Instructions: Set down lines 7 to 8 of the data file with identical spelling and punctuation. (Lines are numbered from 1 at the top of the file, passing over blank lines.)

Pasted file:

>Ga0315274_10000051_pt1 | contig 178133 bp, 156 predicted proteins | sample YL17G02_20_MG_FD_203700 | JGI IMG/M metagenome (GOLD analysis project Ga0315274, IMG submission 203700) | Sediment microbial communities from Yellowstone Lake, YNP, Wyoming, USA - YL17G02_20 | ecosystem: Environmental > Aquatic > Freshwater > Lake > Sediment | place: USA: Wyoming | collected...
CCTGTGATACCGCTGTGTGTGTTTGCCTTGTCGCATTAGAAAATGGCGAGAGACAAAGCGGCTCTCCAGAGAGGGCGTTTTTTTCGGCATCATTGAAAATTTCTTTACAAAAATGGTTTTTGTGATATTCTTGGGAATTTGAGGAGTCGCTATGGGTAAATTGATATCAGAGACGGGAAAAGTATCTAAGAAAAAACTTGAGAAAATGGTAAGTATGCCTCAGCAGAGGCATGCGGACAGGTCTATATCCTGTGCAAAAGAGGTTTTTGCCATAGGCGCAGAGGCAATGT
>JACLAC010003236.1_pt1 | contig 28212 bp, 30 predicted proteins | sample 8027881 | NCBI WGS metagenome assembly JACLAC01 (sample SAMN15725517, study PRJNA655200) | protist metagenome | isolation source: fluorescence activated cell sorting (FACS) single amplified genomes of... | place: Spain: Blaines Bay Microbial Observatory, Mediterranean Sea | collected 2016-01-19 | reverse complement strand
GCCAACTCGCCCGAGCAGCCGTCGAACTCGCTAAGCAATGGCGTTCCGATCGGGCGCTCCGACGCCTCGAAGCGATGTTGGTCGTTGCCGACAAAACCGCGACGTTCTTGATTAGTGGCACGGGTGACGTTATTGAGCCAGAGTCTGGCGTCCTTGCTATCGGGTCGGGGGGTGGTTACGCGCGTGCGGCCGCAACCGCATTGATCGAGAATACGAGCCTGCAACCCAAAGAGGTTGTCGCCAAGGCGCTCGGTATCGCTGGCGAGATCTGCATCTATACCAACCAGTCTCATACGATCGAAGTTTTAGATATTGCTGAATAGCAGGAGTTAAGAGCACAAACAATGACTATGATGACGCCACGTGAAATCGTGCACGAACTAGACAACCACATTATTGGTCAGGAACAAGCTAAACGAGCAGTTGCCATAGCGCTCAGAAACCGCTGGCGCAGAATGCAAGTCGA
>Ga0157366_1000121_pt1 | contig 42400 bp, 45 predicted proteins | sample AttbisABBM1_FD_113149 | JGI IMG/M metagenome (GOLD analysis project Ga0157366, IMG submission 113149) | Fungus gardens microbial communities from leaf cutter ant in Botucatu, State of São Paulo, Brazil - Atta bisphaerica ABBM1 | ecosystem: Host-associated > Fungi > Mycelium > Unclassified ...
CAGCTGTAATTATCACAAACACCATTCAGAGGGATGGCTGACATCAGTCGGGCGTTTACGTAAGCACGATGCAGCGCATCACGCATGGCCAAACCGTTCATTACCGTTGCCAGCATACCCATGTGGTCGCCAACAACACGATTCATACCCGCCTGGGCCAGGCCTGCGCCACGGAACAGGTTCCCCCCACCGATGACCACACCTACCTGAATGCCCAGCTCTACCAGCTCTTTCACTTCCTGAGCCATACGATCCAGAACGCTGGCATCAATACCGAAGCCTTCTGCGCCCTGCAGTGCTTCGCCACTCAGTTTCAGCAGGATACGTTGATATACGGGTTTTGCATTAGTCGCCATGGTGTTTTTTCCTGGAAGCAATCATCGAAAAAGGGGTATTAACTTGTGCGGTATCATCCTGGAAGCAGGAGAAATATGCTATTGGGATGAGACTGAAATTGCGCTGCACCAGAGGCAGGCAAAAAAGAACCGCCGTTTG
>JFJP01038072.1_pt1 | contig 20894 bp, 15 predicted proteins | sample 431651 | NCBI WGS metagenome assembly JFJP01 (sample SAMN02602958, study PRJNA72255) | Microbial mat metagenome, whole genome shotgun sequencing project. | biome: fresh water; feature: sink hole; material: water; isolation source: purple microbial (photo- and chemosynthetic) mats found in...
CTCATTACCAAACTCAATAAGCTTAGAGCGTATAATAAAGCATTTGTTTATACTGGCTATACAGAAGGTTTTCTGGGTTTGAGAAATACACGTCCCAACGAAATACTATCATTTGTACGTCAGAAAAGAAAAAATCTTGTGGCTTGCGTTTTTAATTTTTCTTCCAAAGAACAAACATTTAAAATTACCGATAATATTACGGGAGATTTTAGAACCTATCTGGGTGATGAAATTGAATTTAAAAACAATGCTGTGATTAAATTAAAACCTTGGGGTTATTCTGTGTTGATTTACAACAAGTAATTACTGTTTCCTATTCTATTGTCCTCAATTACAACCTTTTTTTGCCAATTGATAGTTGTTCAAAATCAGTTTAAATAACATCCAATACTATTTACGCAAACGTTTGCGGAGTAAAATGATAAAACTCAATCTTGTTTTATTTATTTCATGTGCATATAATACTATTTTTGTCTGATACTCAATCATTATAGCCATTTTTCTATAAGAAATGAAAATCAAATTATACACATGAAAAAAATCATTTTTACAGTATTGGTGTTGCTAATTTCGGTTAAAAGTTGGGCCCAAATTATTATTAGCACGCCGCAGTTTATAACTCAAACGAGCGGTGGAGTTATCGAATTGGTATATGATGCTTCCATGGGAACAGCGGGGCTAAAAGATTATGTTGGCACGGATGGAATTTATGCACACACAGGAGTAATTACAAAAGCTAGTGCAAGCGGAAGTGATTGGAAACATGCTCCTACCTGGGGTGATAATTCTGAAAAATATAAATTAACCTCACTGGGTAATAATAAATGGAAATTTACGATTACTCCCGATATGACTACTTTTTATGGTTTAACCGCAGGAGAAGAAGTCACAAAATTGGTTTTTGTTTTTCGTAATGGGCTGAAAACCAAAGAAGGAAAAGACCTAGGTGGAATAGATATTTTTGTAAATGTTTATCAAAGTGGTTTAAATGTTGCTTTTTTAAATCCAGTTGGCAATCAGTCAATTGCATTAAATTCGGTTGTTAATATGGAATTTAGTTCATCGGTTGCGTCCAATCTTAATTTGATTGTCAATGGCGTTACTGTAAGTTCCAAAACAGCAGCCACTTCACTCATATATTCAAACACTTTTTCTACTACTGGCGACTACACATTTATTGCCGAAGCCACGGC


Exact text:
>JFJP01038072.1_pt1 | contig 20894 bp, 15 predicted proteins | sample 431651 | NCBI WGS metagenome assembly JFJP01 (sample SAMN02602958, study PRJNA72255) | Microbial mat metagenome, whole genome shotgun sequencing project. | biome: fresh water; feature: sink hole; material: water; isolation source: purple microbial (photo- and chemosynthetic) mats found in...
CTCATTACCAAACTCAATAAGCTTAGAGCGTATAATAAAGCATTTGTTTATACTGGCTATACAGAAGGTTTTCTGGGTTTGAGAAATACACGTCCCAACGAAATACTATCATTTGTACGTCAGAAAAGAAAAAATCTTGTGGCTTGCGTTTTTAATTTTTCTTCCAAAGAACAAACATTTAAAATTACCGATAATATTACGGGAGATTTTAGAACCTATCTGGGTGATGAAATTGAATTTAAAAACAATGCTGTGATTAAATTAAAACCTTGGGGTTATTCTGTGTTGATTTACAACAAGTAATTACTGTTTCCTATTCTATTGTCCTCAATTACAACCTTTTTTTGCCAATTGATAGTTGTTCAAAATCAGTTTAAATAACATCCAATACTATTTACGCAAACGTTTGCGGAGTAAAATGATAAAACTCAATCTTGTTTTATTTATTTCATGTGCATATAATACTATTTTTGTCTGATACTCAATCATTATAGCCATTTTTCTATAAGAAATGAAAATCAAATTATACACATGAAAAAAATCATTTTTACAGTATTGGTGTTGCTAATTTCGGTTAAAAGTTGGGCCCAAATTATTATTAGCACGCCGCAGTTTATAACTCAAACGAGCGGTGGAGTTATCGAATTGGTATATGATGCTTCCATGGGAACAGCGGGGCTAAAAGATTATGTTGGCACGGATGGAATTTATGCACACACAGGAGTAATTACAAAAGCTAGTGCAAGCGGAAGTGATTGGAAACATGCTCCTACCTGGGGTGATAATTCTGAAAAATATAAATTAACCTCACTGGGTAATAATAAATGGAAATTTACGATTACTCCCGATATGACTACTTTTTATGGTTTAACCGCAGGAGAAGAAGTCACAAAATTGGTTTTTGTTTTTCGTAATGGGCTGAAAACCAAAGAAGGAAAAGACCTAGGTGGAATAGATATTTTTGTAAATGTTTATCAAAGTGGTTTAAATGTTGCTTTTTTAAATCCAGTTGGCAATCAGTCAATTGCATTAAATTCGGTTGTTAATATGGAATTTAGTTCATCGGTTGCGTCCAATCTTAATTTGATTGTCAATGGCGTTACTGTAAGTTCCAAAACAGCAGCCACTTCACTCATATATTCAAACACTTTTTCTACTACTGGCGACTACACATTTATTGCCGAAGCCACGGC